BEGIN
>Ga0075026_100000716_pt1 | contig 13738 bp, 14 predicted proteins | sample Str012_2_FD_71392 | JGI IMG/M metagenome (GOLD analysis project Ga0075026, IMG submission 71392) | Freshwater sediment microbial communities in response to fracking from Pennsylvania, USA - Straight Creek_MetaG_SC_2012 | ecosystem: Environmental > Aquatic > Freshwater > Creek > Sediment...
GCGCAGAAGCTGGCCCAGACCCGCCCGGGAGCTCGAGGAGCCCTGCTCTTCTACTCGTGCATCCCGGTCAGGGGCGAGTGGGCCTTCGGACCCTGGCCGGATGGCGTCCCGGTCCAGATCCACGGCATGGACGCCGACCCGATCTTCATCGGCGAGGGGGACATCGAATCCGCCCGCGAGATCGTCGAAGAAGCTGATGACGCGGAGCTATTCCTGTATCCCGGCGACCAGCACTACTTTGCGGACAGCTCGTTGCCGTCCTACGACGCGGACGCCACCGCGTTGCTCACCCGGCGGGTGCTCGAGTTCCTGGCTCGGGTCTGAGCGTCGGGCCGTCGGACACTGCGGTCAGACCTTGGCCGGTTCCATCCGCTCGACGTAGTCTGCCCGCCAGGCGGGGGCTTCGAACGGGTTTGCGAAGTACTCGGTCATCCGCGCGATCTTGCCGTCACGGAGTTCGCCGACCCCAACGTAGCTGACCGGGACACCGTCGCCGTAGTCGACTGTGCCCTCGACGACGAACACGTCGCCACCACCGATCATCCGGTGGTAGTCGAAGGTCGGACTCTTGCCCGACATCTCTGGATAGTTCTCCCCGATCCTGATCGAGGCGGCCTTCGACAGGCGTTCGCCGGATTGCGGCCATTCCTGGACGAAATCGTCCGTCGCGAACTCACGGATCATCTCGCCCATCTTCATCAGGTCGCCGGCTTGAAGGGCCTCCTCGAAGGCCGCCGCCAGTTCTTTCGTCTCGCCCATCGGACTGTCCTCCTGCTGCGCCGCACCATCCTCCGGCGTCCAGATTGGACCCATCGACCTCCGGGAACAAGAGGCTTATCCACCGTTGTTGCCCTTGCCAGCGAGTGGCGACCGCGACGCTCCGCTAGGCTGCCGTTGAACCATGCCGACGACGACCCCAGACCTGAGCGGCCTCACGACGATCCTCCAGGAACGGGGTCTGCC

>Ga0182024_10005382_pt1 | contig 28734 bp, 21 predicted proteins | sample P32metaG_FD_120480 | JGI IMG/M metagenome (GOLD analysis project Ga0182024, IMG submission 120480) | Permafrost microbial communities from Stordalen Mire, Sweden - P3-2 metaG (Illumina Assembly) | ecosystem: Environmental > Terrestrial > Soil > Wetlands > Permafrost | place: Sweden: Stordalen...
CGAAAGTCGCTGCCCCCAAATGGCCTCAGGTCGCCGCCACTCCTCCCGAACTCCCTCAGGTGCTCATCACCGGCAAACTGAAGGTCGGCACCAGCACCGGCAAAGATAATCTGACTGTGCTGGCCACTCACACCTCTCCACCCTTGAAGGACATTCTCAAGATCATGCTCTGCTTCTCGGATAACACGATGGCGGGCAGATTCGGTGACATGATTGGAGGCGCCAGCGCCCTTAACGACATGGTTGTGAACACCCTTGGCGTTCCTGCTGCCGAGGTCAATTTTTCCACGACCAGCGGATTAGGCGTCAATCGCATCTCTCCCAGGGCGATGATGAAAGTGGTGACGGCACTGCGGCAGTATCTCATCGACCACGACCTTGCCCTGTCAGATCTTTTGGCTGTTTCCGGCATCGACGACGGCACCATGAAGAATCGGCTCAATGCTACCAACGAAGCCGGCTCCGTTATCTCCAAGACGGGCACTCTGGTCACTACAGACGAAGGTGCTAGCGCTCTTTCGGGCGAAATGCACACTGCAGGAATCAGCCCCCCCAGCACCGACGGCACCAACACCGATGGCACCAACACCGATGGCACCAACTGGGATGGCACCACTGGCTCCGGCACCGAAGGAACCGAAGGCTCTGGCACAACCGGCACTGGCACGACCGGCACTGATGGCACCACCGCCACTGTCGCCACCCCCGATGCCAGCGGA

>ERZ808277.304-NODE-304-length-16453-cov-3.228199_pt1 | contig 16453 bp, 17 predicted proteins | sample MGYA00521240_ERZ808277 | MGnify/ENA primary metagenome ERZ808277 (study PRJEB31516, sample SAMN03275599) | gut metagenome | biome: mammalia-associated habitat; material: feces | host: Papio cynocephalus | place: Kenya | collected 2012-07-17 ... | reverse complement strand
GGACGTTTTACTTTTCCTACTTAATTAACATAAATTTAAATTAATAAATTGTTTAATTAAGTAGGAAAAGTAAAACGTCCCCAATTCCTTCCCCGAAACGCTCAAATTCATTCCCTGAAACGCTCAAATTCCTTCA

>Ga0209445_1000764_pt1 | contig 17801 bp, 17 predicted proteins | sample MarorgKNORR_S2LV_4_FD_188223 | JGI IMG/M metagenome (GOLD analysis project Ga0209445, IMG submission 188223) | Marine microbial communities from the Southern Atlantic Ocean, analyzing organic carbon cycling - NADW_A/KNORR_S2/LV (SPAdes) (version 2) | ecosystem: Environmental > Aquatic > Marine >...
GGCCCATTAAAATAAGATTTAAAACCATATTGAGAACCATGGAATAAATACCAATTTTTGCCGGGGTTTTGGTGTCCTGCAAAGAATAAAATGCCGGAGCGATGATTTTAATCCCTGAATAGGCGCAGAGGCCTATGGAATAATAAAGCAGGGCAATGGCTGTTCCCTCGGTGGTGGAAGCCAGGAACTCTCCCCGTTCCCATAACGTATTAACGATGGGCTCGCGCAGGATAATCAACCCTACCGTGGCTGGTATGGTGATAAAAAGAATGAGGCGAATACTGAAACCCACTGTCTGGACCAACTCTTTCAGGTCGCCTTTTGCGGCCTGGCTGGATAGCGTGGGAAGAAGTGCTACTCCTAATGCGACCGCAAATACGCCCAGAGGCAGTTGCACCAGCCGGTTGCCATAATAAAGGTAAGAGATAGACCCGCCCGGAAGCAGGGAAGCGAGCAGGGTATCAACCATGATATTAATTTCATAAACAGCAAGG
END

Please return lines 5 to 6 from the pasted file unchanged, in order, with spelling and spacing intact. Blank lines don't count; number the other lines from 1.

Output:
>ERZ808277.304-NODE-304-length-16453-cov-3.228199_pt1 | contig 16453 bp, 17 predicted proteins | sample MGYA00521240_ERZ808277 | MGnify/ENA primary metagenome ERZ808277 (study PRJEB31516, sample SAMN03275599) | gut metagenome | biome: mammalia-associated habitat; material: feces | host: Papio cynocephalus | place: Kenya | collected 2012-07-17 ... | reverse complement strand
GGACGTTTTACTTTTCCTACTTAATTAACATAAATTTAAATTAATAAATTGTTTAATTAAGTAGGAAAAGTAAAACGTCCCCAATTCCTTCCCCGAAACGCTCAAATTCATTCCCTGAAACGCTCAAATTCCTTCA